It’s true that programming tennis is devilishly difficult. What makes the scoring system so interesting, namely the fact that you lose one match point and then find yourself playing two more sets, hurts timings. When you add in possible injuries, tournaments come with such a variety of scenarios that it’s impossible to plan them all.

But while Tiley scores valid points, tennis as a whole fails to address the creeping trend for longer matches. Players are getting fitter and the margins are getting tighter, leading to closer competitions. Research by John Dolan of the Lawn Tennis Association reveals that there were 55 three-hour matches last year on the WTA Tour, from zero in 2000.

Spaniard Carlos Alcaraz (right) shakes hands with Italian Jannik Sinner (left), who beat him in the five-hour quarterfinals of the US Open Tennis Championships at the USTA National Tennis Center in Flushing Meadows - Jason Szenes/Shutterstock

Spaniard Carlos Alcaraz (right) shakes hands with Italian Jannik Sinner (left), who beat him in the five-hour quarterfinals of the US Open Tennis Championships at the USTA National Tennis Center in Flushing Meadows – Jason Szenes/Shutterstock

As a result, these late-night anomalies, such as heat waves or other extreme weather events, are becoming more common with each passing year. You can see it as golf’s equivalent of the distance problem, as the advent of Bryson DeChambeau’s 400-yard rides transforms respectable courses into gigantic pitch-strikes.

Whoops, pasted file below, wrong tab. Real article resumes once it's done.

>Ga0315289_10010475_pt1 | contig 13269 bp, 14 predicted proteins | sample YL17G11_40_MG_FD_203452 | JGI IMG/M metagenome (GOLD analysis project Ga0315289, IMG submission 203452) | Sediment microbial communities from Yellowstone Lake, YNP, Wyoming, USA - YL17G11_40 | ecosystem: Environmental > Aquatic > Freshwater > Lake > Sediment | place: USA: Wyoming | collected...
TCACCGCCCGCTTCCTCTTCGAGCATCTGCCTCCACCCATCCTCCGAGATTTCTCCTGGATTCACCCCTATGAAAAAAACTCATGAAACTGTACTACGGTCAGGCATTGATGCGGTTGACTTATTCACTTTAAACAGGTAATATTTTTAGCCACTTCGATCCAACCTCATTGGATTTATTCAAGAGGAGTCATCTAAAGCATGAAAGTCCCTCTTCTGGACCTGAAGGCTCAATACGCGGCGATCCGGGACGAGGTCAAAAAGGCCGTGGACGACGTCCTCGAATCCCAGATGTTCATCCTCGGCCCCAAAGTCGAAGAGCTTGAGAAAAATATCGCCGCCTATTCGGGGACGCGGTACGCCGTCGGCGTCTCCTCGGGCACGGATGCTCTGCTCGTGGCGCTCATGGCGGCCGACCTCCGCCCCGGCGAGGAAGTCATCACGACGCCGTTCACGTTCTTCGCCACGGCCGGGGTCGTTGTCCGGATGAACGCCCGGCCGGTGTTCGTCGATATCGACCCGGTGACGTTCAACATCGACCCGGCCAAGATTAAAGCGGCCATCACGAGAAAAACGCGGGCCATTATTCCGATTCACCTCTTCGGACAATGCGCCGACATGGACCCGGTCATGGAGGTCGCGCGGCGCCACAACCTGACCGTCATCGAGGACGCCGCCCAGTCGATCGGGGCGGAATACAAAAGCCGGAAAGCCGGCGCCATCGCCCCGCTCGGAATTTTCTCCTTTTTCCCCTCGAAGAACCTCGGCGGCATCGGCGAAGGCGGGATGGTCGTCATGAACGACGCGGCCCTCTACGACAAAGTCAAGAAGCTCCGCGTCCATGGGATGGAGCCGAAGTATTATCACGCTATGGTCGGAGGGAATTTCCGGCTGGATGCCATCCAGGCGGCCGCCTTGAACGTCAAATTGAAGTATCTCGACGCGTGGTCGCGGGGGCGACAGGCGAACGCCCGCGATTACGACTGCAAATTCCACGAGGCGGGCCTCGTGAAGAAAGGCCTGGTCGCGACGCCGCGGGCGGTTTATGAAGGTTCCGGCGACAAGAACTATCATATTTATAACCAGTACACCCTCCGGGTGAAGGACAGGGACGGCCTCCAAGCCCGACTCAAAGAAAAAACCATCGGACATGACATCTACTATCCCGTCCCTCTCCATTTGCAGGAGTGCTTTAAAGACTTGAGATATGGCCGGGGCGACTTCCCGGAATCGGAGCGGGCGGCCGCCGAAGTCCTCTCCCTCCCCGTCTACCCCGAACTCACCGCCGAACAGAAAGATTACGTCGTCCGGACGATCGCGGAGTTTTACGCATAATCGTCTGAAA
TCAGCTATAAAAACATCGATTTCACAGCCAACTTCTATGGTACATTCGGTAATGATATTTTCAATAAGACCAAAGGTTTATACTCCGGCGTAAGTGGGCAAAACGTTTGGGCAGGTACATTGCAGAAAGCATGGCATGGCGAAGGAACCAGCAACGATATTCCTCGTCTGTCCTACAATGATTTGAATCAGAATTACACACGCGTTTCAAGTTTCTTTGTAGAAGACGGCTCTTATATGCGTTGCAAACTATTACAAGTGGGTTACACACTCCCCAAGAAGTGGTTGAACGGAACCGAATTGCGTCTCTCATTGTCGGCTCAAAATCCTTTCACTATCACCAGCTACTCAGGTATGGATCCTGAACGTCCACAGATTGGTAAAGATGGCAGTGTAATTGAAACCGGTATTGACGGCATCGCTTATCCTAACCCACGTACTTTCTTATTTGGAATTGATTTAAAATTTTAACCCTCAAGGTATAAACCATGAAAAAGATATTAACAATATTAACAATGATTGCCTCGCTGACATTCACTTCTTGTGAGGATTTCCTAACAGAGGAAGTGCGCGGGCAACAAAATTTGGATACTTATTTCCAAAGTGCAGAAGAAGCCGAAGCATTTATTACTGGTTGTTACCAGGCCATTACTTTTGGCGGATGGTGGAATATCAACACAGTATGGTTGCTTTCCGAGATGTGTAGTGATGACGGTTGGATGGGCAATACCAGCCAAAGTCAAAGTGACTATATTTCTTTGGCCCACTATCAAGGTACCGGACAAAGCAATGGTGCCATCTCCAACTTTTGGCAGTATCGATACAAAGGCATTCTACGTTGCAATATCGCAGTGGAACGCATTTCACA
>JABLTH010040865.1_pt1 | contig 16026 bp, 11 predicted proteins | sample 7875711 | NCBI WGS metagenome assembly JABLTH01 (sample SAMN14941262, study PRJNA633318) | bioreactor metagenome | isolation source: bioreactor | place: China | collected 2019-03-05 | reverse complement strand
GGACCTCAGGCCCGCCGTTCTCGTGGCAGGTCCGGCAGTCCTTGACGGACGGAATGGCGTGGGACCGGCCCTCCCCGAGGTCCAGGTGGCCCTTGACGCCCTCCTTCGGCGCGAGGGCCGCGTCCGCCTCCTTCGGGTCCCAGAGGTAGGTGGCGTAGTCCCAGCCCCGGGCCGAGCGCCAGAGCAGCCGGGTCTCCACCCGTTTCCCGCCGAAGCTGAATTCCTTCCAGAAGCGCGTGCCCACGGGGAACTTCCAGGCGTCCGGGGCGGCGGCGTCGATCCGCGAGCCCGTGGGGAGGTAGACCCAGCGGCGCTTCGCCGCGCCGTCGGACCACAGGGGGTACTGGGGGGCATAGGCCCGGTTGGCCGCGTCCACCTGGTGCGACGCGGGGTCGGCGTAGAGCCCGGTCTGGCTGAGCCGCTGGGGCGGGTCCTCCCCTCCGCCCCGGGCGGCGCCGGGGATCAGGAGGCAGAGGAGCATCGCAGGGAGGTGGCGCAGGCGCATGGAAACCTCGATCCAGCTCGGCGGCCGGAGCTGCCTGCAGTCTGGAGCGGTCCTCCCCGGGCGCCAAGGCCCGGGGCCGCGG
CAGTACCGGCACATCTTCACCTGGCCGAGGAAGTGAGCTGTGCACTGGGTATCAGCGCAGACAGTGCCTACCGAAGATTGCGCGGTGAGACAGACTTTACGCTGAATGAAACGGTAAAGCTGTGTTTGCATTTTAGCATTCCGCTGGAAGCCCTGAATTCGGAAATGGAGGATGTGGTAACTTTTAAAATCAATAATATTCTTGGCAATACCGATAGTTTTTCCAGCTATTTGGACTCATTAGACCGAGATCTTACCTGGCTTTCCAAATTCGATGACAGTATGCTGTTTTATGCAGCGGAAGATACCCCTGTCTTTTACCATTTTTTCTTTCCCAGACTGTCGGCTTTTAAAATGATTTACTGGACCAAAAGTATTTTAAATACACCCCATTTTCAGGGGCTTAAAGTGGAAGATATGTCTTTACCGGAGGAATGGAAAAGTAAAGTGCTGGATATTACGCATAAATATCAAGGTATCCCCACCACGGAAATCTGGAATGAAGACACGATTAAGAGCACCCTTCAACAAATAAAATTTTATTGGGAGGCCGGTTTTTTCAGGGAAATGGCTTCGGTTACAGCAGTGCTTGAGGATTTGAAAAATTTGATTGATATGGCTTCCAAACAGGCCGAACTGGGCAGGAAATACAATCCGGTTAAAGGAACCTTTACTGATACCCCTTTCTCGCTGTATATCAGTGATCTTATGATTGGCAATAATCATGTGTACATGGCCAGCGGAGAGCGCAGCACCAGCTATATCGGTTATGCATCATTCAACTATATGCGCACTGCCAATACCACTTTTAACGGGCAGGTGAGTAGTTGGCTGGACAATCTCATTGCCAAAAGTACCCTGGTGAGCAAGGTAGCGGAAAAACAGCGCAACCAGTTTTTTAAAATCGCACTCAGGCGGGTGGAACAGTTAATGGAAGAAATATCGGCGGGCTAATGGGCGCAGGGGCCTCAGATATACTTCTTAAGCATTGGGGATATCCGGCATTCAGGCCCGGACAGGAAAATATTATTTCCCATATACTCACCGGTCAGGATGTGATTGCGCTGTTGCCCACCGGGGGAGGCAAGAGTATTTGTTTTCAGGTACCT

Carlos Alcaraz and Jannik Sinner’s match at the US Open in September is another recent example. A 5 hour and 15 minute arm wrestling extended the night session to 2.50 am – a new record for the tournament. The best-of-five-set format of men’s grand slam matches makes major teams particularly susceptible to these scenarios, but they also show up in the ATP Round.

Despite a schedule of best-of-three sets, Alexander Zverev and Jenson Brooksby found themselves finishing in 4.55, a new record in a game that started at 1:30 in Acapulco last February.

Criminal balls?

So what is the solution? The idea of ​​a curfew that Saunder proposes may be beneficial for children playing ball and other staff members, but players hate the idea of ​​interrupting the flow. Perhaps a match can be removed from the daytime schedule to avoid the common situation where the night session starts late. And the easiest tweak would be to shorten the rallies by speeding up the courts and balls.

Dunlop balls used in this tournament have come under heavy criticism from Rafael Nadal and others, although the organizers insist they are unchanged from last year. “At the beginning of the game,” Murray said at a brief press conference at 4:30 a.m. Friday, “I felt like there was no pressure on the ball, it was almost flat. So it’s very difficult to hit the winners once they’re in rallies. I think yesterday was a 70-shot rally or all of a sudden. There were more than 35-40 rounds of rallies, which is not normal.”

Neither comes back to your apartment at sunrise, which is what a tired Murray faced at 5:30 am.